What Does Freeze-Thaw Resistance Mean?
Freeze-thaw-resistance is the ability of certain materials such as concrete, coatings or other materials to withstand the highly destructive forces of cyclic freezing and thawing. Water is the prime source in assisting the freeze-thaw process.
There are two main types of physical weathering in concrete structures and rocks:
- Freeze and thaw
- Freeze and expansion
Freeze-thaw-resistance is also known as freezing and thawing resistance.
Corrosionpedia Explains Freeze-Thaw Resistance
Freeze-thaw-resistance is a property shown by materials used for industrial structures, such as concrete and coatings, to resist cyclic freezing and melting.
In the freeze-thaw process, water continuously seeps into cracks. When the water freezes and expands at low temperatures, it produces a tremendous amount of pressure on the pores of the concrete and any cracked concrete. In certain cases, if the pressure is greater than the tensile strength of the concrete, the cavities in the concrete where water has accumulated and frozen will dilate and rupture, thereby multiplying the cracks within the structure. The accumulative effect of successive freeze-thaw cycles and the disruption of paints, coatings and aggregates on the concrete structure can eventually cause expansion, cracking, scaling and crumbling of the concrete.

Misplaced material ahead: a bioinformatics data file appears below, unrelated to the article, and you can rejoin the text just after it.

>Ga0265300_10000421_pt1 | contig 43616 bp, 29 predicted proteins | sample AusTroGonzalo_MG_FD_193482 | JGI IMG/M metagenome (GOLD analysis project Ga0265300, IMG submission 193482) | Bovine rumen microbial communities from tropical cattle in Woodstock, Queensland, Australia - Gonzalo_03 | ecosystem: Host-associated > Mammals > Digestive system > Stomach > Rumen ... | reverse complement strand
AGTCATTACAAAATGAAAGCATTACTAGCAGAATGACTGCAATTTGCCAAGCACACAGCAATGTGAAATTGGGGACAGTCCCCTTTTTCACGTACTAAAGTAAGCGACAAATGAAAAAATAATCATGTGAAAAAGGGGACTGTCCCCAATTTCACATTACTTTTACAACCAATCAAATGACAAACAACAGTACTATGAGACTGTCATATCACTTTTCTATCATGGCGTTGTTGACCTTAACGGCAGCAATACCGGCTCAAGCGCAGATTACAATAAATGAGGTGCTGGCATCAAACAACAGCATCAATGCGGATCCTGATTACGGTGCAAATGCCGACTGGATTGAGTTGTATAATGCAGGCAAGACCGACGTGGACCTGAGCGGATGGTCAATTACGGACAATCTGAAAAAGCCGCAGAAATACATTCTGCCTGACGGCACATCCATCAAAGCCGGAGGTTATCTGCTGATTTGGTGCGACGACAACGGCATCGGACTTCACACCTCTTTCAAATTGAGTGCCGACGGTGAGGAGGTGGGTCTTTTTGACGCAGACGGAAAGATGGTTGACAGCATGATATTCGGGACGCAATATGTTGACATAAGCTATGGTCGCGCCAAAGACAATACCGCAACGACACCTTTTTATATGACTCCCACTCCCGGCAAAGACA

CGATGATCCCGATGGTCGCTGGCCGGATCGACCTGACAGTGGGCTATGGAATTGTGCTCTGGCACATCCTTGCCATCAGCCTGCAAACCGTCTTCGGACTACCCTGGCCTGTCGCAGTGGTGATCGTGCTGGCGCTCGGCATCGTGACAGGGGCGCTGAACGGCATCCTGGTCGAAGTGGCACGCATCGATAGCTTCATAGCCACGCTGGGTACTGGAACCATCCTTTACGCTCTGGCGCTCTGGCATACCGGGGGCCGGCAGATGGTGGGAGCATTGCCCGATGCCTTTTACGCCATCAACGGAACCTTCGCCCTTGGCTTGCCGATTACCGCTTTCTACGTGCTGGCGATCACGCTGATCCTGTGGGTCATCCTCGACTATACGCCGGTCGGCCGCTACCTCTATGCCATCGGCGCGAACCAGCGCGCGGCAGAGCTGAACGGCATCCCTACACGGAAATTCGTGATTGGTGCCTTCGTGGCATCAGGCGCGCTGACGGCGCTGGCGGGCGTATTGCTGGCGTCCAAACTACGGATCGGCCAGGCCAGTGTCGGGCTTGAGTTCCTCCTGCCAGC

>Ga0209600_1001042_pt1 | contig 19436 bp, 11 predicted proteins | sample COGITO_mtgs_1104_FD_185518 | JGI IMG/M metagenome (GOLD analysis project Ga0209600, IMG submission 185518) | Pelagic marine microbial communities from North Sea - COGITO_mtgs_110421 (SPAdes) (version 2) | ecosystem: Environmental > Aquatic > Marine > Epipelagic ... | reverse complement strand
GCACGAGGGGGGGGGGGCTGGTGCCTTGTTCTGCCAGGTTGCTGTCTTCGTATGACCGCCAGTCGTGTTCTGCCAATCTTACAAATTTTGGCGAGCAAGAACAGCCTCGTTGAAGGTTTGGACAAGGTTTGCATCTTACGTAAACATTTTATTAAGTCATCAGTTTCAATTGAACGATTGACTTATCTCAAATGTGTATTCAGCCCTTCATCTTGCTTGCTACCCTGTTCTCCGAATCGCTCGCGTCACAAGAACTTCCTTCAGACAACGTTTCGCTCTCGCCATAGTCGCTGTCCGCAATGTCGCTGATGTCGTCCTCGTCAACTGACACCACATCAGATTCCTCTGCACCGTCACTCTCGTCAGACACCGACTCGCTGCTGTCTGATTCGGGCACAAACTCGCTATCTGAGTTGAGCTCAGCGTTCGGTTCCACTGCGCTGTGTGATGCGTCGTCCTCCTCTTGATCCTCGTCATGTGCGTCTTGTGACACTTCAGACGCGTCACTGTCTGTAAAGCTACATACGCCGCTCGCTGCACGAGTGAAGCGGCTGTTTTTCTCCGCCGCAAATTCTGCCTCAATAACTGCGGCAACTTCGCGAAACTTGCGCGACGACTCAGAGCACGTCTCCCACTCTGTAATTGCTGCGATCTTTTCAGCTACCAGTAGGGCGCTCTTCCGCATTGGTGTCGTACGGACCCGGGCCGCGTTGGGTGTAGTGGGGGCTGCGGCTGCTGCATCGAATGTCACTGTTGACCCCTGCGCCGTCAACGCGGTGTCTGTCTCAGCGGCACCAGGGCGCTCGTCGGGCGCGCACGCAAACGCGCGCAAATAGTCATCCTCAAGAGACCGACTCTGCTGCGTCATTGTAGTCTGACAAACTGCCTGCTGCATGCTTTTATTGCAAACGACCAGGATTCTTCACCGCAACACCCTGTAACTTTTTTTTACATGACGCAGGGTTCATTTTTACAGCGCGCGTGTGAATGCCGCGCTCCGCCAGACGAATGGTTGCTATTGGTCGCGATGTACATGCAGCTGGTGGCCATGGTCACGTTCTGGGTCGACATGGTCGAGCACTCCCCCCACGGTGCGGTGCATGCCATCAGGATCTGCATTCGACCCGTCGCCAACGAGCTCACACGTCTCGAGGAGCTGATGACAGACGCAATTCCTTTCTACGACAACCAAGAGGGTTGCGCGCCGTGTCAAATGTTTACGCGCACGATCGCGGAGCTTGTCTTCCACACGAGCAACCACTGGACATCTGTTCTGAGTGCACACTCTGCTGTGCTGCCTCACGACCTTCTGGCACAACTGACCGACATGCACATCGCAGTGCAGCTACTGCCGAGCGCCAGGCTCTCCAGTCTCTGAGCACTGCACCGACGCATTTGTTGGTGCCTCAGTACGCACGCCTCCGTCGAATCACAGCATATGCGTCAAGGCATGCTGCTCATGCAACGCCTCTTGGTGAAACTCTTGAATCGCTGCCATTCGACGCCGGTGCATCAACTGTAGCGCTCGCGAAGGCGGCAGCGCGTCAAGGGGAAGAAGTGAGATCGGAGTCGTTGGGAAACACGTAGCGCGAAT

Some chemicals that can lower the freezing point of water and thus reduce the freeze-thaw process are sodium chloride, calcium chloride, magnesium chloride and potassium chloride.